the golden-rod, but it will not be long
before the yellow spikes will lift their
heads in every fence corner and along
every roadside, ready to be gathered and
placed in tall pitchers and jars, alone or
mingled with white, delicate lilac or
deep purple asters.
The cardinal flowers and the white
sagitrarius are nearly due, too, and they
contrast charmingly when placed in the
same tall glass vase.
There is hardly a nook or corner in
in the house where flowers may not be
placed with good effect. Upon the
breakfast table they are a sine qua non,
After a warn, restless night the sight
and smell 6f a glass of nasturtium, a
pitcher of daisies, or a bowl of water
lilies are cheering and refreshing.
In the ball should stand a big jar of
green ferns—the great brakes to be
found in the depths of the woods—and
yellow daisies. In the drawing room
their should be a bewl of wild or garden
roses, a cup and saucer of pansies, a tiny
vase of mignonette or sweet peas.
Every bedroom should have its glass of
flowers, that may be set outside at night
and replaced in the morning.
Villages in southeastern Pennsylva-
aia, and even hundreds (townships) in
Delaware, not infrequently take their
names from old inns. Bird in Hand,
Lancaster, Pa., is an example of the
sort, and in northern Delaware the old
Red Lion inn has given name to a yil-
lage and a township. The village and
the township of Black Bird in Delaware
also probably take the common name
trom the sign ofan old inn. Fox Chase,
in the lower edge of Chester county, Pa.
was the picturesque name of a village
that grew up about an ancient tavern,
but the post office department has ruth-
lessly changed it to Appleton.
Many Languages in German Colonies,
The Germans are trying to count the
languages that are spoken in their colo-
nial possessions. In east Africa they
have found fifty languages, in south-
west Africa, twelve; in Cameroons,
twenty ; in Toga, five or six. These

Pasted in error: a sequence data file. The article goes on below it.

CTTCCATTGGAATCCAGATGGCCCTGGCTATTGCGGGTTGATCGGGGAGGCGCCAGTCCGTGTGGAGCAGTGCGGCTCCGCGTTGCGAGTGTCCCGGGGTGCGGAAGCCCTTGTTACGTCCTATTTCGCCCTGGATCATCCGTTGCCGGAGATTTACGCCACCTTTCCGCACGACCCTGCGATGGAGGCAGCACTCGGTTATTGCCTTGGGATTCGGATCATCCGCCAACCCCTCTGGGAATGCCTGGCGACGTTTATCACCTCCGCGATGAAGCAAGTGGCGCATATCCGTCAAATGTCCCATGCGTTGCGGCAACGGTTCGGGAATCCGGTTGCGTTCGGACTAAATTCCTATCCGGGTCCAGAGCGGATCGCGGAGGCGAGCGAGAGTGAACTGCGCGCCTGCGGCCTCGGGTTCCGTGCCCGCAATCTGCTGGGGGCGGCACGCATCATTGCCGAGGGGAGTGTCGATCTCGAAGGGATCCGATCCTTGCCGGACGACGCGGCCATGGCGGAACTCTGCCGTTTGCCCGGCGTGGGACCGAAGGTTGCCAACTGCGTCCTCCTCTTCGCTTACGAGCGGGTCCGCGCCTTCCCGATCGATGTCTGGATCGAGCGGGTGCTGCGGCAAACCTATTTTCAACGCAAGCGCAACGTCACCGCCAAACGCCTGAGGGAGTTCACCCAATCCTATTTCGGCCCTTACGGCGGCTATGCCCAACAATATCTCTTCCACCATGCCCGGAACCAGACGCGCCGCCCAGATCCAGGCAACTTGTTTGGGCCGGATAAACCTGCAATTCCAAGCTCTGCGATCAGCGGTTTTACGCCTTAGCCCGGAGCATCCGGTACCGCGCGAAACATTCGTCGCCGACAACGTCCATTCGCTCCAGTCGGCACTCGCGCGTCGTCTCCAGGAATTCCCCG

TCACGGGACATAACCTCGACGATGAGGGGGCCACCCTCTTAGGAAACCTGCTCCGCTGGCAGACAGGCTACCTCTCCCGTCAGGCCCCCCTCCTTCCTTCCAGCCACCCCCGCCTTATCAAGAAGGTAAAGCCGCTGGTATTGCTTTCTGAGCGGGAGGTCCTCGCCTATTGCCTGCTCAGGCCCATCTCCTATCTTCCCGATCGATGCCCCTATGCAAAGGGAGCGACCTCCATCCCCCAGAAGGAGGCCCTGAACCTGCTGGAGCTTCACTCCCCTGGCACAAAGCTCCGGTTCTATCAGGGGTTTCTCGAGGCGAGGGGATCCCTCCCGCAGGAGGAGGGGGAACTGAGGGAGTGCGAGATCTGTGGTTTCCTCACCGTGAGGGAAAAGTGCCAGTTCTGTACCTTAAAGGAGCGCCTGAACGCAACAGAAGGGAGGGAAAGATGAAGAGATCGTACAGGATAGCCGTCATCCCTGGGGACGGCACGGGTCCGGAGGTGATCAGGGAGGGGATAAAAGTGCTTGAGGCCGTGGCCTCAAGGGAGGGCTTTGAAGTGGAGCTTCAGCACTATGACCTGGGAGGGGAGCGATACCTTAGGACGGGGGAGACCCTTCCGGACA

figures do not include a large number
of dialects which are almost equivalent
in some cases to another language. The
Germans have no idea yet how many
languages are spoken in their South sea
possessions, but they have thus far
counted fifty. Their missionaries and
agents are hard at work reducing the
languages which are most used to writ.
ing and making dictionaries of them.
BuckLEN'S ARNIC SALVE.-—The best
salve in the world for Cuts, Bruises,
Sores, Ulcers, Salt Rheum, Fever Sores,
Tetter, Chapped Hands, Chilblains
Corns, and all Skin Eruptions, and pos-
itively cures Piles, or no pay required.
It is guaranteed to give perfect satisfac-
tion, or money refunded. Price 25
cents per box. For sale by C. M.
——Klein’s Silver Age, Duquesne and Bear
Creek Whiskies, together with all the leading
Pennsylvania Ryes, bottled by Max Klein, are
the most reliable whiskies sold. See that
Klein's signature is on every label; and his
name blown in the bottle. It is a guarantee
If possible, outside of the front door, of purity. For sale by S. Shloss, wholesale
on 4 veranda, should be another big agent, Williamsport, Pa. 8¥:30
jar or pitcher, like that in the hall. i
this with some sturdy blossoms branches
of the blooms of the tulip or the button-
ball trees, or sumach, horse-chestnut or
Tt should be the especial business of
one person to look after the vases, togre-
place the withered flowers with fresh
ones and to renew the water. This one
person should be the daughter of the
house, where there is one, and where
there is none it will do a growing or a